Back to top



Fearing centralization of power in the national government, the Antifederalists set about a vigorous propaganda campaign, pointing to the absence of guarantees of freedoms in the body of the draft constitution. There were no guarantees for freedom of religion, or speech, or press. There was no right against searches and seizures done without judicial approval, nor was there any right to a trial by jury. Even though 80 percent of the newspapers of the day were pro-Federalist, the Antifederalist campaign kicked up a good deal of opposition. Because history is taught from the winning side, students and lawyers and judges rely on the writings by Alexander Hamilton, James Madison, and John Jay, the Federalist Papers, a series of 87 newspaper essays favoring the Constitution. The Antifederalists answered the articles titled “The Federalist” with scary essays of their own, about the rights-devouring monster that the Constitution seemed to them to be. Prominent among those essays were screeds signed by “Centinel,” the pen name of Pennsylvania
politicians Samuel or George Bryan.1

Fearful defeat, the Federalists promised a concession, a Bill of Rights to be added once the Constitution was ratified. Without that concession, the Constitution could not have been adopted in 1989. As noted constitutional historian Leonard W. Levy has written, a long civil war for independence was not the time for the birth or nurturing of civil liberties. Levy argued, “There is even reason to believe that the Bill of Rights was more the chance product of political expediency on all sides than of principled commitment to personal liberties.”2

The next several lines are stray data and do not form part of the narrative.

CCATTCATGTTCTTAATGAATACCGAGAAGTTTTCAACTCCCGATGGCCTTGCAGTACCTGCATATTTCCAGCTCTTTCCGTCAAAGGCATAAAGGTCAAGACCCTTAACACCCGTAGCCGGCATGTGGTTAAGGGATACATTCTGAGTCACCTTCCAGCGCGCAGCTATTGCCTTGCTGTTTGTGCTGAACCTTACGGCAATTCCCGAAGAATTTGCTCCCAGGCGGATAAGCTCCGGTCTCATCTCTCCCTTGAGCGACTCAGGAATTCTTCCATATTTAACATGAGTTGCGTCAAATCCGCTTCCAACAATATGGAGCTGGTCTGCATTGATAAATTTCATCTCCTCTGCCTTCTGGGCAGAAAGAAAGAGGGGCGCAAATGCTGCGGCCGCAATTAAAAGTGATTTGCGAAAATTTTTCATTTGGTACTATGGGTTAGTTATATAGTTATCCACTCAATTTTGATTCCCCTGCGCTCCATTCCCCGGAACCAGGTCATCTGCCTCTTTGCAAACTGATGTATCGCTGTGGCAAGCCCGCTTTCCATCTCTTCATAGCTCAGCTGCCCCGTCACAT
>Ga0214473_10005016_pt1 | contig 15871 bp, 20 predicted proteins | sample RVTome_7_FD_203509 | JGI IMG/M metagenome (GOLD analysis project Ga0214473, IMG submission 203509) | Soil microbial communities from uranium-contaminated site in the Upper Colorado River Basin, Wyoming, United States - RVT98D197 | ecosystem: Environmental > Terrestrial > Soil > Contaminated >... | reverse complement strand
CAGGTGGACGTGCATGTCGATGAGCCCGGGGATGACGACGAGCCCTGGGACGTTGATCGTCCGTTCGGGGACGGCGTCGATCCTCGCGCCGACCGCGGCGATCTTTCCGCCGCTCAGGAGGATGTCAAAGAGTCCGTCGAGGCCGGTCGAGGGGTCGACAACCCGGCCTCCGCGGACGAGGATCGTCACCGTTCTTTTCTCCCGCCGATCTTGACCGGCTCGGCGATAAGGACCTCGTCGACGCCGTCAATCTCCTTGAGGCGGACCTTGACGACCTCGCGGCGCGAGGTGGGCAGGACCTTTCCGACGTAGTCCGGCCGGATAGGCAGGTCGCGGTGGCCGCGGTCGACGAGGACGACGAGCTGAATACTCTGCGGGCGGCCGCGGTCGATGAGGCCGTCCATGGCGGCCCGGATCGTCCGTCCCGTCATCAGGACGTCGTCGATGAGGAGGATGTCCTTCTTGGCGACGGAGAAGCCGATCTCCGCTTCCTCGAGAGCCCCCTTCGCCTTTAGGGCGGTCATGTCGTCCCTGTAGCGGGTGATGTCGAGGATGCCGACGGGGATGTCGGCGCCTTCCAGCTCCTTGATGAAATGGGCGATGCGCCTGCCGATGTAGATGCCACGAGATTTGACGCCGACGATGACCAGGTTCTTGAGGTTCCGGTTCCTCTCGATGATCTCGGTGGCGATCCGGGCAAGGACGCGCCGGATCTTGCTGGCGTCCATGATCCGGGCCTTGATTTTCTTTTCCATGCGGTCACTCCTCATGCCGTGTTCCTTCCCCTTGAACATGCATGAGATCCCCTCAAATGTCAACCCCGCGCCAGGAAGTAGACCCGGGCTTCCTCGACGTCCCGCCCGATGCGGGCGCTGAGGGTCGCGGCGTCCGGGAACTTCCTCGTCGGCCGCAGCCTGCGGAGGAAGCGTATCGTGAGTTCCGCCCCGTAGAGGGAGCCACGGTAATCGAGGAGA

For the most part, the Antifederalists are faintly remembered, if at all. But because of their compromise offered the Antifederalists in the form of a Bill of Rights, the Federalists in the nation’s first Congress under the Constitution in 1789 kept their promise, if with some reluctance. James Madison did the lion’s share of drafting the Constitution’s first ten amendments, the Bill of Rights. Those statements of rights against federal government power resulted from political a political deal forced by the opponents of the Constitution, the Antifederalists. Americans who today revere the Bill of Rights owe a debt of gratitude to the Antifederalists, those zealous critics of the Federalists’ push for a kind of counter-revolution resulting in stronger centralized authority.


1 Jackson Turner Main, The Antifederalists: Critics of the Constitution, 1781-1788 (Chapel Hill: University of North Carolina Press, 1961), pp., 10, 173, 287.

2 Leonard W. Levy, Legacy of Suppression (Cambridge, MA. Harvard University Press, 1960), pp. vii-viii.